Not content to stop at slipping packages inside customers' front doors, Amazon.com Inc on Tuesday started a new program to deliver packages to its members' parked cars. The world's largest online retailer is rolling the program out in 37 U.S. cities for customers with newer compatible vehicles and plans to expand the service. All that is required to have packages delivered to a car is downloading an app from Amazon and linking it to the vehicle's so-called connected car service, such as General Motors Co's OnStar system or Volvo Car Group's On Call service. The in-car delivery effort is part of Amazon's drive to leave packages where they cannot be easily stolen. Since 2011, Amazon has offered secure lockers for urban customers. "Amazon will keep looking for ways to reduce last mile friction and cost. I'm sure many consumers would prefer to have their car trunk opened remotely by a third party than their front door," said Greg Melich, an analyst at MoffettNathanson. The in-car service builds on an effort Amazon launched last fall called Amazon Key. That system uses a $220 combination of an internet-connected door lock and camera to allow Amazon delivery drivers to place packages inside the homes of members of Amazon Prime. By contrast, the in-car delivery service is free for Prime members. It will be offered in San Francisco, Seattle, Atlanta, Nashville, Milwaukee, Salt Lake City, Washington, D.C. and other areas. The in-home delivery option put Amazon in direct competition with so-called smart home security companies such as Alphabet Inc's Nest Labs and presaged Amazon's $1 billion acquisition of connected doorbell maker Ring. "I think this is a good example of Amazon's test-and-learn culture. The company tries many different things, some are successful, others less so, but all provide important insights for the company," Atlantic Equities analyst James Cordwell said. But the new in-car delivery service may have broader reach because it works with many compatible cars from Chevrolet, Buick, GMC, Cadillac and Volvo, with plans to deliver to more makes and models in the future. In a statement, GM said there are at least 7 million owners of compatible GM models. Amazon has not disclosed how many customers have tried its Amazon Key in-home service. In-car delivery also gives Amazon an in-between option for customers who might want a more secure delivery location than the front porch but do not want delivery people inside their homes. The Amazon delivery service taps into the car's built-in unlock feature without ever giving the delivery person a pass code or other permanent access to the car. "Everything is securely encrypted between the two services," said Rohit Shrivastava, Amazon Key's general manager. Shrivastava also said that Amazon cannot see or track the customer's car; instead, the customer gives Amazon an address where the car will be parked and publicly accessible, along with the make, model, color and license plate number to help the delivery person find the right car. Customers also get several reminders on their phones before, during and after the packages are delivered.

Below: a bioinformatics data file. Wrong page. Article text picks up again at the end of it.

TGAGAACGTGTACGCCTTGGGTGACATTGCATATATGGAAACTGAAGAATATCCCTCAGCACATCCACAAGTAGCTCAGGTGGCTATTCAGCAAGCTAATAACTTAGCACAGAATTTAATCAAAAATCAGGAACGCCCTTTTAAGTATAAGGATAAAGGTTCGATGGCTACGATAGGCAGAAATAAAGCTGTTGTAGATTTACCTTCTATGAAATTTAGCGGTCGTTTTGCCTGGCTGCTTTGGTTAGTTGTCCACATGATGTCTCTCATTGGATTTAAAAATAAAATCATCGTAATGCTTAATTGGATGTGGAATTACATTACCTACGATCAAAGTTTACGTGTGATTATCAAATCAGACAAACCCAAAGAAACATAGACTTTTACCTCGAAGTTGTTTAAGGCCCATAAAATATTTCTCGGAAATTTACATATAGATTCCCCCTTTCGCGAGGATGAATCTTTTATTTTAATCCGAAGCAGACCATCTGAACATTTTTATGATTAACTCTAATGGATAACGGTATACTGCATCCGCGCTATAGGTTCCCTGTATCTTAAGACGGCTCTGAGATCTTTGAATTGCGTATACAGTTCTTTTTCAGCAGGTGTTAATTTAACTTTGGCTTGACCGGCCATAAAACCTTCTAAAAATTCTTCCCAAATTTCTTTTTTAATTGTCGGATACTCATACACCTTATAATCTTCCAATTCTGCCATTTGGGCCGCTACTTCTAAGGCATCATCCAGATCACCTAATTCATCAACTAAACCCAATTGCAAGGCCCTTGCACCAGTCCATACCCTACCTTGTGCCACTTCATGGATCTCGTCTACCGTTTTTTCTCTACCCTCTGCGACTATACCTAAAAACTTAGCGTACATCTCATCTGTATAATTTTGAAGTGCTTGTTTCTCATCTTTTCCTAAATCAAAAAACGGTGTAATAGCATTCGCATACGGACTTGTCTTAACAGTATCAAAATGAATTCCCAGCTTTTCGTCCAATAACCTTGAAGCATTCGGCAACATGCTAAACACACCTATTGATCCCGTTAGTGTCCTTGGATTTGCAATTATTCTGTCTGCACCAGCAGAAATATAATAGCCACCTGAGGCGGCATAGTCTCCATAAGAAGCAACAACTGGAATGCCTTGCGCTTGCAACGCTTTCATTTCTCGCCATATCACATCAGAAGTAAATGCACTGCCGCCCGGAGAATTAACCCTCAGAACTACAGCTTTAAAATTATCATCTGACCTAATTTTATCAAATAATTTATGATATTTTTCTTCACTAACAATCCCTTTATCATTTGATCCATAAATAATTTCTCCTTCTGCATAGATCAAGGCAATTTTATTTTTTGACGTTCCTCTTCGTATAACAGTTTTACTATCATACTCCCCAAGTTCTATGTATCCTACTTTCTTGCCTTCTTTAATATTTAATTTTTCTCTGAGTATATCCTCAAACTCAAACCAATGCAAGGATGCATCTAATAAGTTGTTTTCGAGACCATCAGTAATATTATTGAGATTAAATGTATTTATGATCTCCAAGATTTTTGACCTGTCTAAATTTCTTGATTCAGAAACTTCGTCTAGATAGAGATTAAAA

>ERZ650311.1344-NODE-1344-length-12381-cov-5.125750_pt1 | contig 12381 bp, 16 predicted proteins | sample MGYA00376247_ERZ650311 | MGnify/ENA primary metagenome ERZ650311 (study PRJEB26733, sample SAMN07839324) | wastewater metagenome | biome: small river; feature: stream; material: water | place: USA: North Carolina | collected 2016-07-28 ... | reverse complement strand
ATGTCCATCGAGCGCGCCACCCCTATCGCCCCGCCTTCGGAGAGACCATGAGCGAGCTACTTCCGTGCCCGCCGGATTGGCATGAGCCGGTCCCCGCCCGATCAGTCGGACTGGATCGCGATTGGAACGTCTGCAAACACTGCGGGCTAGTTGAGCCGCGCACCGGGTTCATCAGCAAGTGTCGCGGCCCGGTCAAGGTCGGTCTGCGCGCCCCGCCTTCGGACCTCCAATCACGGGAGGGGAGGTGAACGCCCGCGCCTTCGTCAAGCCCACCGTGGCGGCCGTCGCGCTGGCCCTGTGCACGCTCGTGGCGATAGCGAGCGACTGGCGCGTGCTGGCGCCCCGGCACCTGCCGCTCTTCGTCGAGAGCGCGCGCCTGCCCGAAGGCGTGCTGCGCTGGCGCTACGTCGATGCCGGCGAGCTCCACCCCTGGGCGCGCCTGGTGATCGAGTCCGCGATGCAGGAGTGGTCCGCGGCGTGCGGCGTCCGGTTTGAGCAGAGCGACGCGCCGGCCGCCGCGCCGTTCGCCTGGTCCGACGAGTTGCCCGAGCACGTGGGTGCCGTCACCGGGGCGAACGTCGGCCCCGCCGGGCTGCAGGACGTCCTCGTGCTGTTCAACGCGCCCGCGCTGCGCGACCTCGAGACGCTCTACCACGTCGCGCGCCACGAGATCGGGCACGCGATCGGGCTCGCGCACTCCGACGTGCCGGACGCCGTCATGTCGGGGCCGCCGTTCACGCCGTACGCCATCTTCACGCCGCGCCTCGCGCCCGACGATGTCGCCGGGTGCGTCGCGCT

Chinese tech firms pledged on Monday to tackle gender bias in recruitment after a rights group said they routinely favored male candidates, luring applicants with the promise of working with "beautiful girls" in job advertisements. A Human Rights Watch (HRW) report found that major technology companies including Alibaba, Baidu and Tencent had widely used "gender discriminatory job advertisements," which said men were preferred or specifically barred women applicants. Some ads promised candidates they would work with "beautiful girls" and "goddesses," HRW said in a report based on an analysis of 36,000 job posts between 2013 and 2018. Tencent, which runs China's most popular messenger app WeChat, apologized for the ads after the HRW report was published on Monday. "We are sorry they occurred and we will take swift action to ensure they do not happen again," a Tencent spokesman told the Thomson Reuters Foundation. E-commerce giant Alibaba, founded by billionaire Jack Ma, vowed to conduct stricter reviews to ensure its job ads followed workplace equality principles, but refused to say whether the ads singled out in the report were still being used. "Our track record of not just hiring but promoting women in leadership positions speaks for itself," said a spokeswoman. Baidu, the Chinese equivalent of search engine Google, meanwhile said the postings were "isolated instances." HRW urged Chinese authorities to take action to end discriminatory hiring practices. Its report also found nearly one in five ads for Chinese government jobs this year were "men only" or "men preferred." "Sexist job ads pander to the antiquated stereotypes that persist within Chinese companies," HRW China director Sophie Richardson said in a statement. "These companies pride themselves on being forces of modernity and progress, yet they fall back on such recruitment strategies, which shows how deeply entrenched discrimination against women remains in China," she added. China was ranked 100 out of 144 countries in the World Economic Forum's 2017 Gender Gap Report, after it said the country's progress towards gender parity has slowed.